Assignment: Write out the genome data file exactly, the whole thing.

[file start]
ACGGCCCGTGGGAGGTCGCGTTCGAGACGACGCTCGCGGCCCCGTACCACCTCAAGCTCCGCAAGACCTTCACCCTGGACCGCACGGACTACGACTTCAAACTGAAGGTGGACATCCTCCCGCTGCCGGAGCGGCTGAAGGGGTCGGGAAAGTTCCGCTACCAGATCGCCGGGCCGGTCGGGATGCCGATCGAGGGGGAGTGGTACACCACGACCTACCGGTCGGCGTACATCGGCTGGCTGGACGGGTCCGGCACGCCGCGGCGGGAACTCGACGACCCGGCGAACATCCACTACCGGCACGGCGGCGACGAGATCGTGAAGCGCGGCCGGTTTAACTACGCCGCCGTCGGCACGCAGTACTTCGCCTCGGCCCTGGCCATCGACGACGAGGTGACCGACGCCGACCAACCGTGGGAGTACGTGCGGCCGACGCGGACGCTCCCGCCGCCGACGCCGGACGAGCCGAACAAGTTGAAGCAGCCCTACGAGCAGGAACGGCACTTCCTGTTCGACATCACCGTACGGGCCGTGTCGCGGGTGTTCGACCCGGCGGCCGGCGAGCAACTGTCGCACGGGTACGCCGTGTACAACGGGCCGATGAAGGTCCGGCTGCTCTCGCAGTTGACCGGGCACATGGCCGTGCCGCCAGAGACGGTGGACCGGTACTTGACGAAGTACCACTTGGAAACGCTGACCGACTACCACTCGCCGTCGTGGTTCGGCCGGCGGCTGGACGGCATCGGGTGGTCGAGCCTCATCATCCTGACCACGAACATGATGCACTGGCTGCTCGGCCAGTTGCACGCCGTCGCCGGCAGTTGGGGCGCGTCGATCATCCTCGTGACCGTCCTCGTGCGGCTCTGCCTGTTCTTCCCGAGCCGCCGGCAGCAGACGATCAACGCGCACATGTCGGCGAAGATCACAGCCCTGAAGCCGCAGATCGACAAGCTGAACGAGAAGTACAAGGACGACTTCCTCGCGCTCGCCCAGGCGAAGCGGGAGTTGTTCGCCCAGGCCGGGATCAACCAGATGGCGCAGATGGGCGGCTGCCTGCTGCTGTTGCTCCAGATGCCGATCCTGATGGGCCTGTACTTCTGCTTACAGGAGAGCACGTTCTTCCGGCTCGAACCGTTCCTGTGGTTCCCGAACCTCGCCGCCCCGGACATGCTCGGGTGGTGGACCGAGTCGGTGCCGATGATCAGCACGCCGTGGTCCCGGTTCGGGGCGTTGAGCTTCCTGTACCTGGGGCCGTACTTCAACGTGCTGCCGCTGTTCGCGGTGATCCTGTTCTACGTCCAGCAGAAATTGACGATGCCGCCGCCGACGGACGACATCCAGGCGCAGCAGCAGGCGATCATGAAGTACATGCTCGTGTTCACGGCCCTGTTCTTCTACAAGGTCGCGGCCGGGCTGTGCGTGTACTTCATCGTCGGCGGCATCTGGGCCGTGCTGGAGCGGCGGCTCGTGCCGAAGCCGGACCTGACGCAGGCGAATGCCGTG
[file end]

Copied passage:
ACGGCCCGTGGGAGGTCGCGTTCGAGACGACGCTCGCGGCCCCGTACCACCTCAAGCTCCGCAAGACCTTCACCCTGGACCGCACGGACTACGACTTCAAACTGAAGGTGGACATCCTCCCGCTGCCGGAGCGGCTGAAGGGGTCGGGAAAGTTCCGCTACCAGATCGCCGGGCCGGTCGGGATGCCGATCGAGGGGGAGTGGTACACCACGACCTACCGGTCGGCGTACATCGGCTGGCTGGACGGGTCCGGCACGCCGCGGCGGGAACTCGACGACCCGGCGAACATCCACTACCGGCACGGCGGCGACGAGATCGTGAAGCGCGGCCGGTTTAACTACGCCGCCGTCGGCACGCAGTACTTCGCCTCGGCCCTGGCCATCGACGACGAGGTGACCGACGCCGACCAACCGTGGGAGTACGTGCGGCCGACGCGGACGCTCCCGCCGCCGACGCCGGACGAGCCGAACAAGTTGAAGCAGCCCTACGAGCAGGAACGGCACTTCCTGTTCGACATCACCGTACGGGCCGTGTCGCGGGTGTTCGACCCGGCGGCCGGCGAGCAACTGTCGCACGGGTACGCCGTGTACAACGGGCCGATGAAGGTCCGGCTGCTCTCGCAGTTGACCGGGCACATGGCCGTGCCGCCAGAGACGGTGGACCGGTACTTGACGAAGTACCACTTGGAAACGCTGACCGACTACCACTCGCCGTCGTGGTTCGGCCGGCGGCTGGACGGCATCGGGTGGTCGAGCCTCATCATCCTGACCACGAACATGATGCACTGGCTGCTCGGCCAGTTGCACGCCGTCGCCGGCAGTTGGGGCGCGTCGATCATCCTCGTGACCGTCCTCGTGCGGCTCTGCCTGTTCTTCCCGAGCCGCCGGCAGCAGACGATCAACGCGCACATGTCGGCGAAGATCACAGCCCTGAAGCCGCAGATCGACAAGCTGAACGAGAAGTACAAGGACGACTTCCTCGCGCTCGCCCAGGCGAAGCGGGAGTTGTTCGCCCAGGCCGGGATCAACCAGATGGCGCAGATGGGCGGCTGCCTGCTGCTGTTGCTCCAGATGCCGATCCTGATGGGCCTGTACTTCTGCTTACAGGAGAGCACGTTCTTCCGGCTCGAACCGTTCCTGTGGTTCCCGAACCTCGCCGCCCCGGACATGCTCGGGTGGTGGACCGAGTCGGTGCCGATGATCAGCACGCCGTGGTCCCGGTTCGGGGCGTTGAGCTTCCTGTACCTGGGGCCGTACTTCAACGTGCTGCCGCTGTTCGCGGTGATCCTGTTCTACGTCCAGCAGAAATTGACGATGCCGCCGCCGACGGACGACATCCAGGCGCAGCAGCAGGCGATCATGAAGTACATGCTCGTGTTCACGGCCCTGTTCTTCTACAAGGTCGCGGCCGGGCTGTGCGTGTACTTCATCGTCGGCGGCATCTGGGCCGTGCTGGAGCGGCGGCTCGTGCCGAAGCCGGACCTGACGCAGGCGAATGCCGTG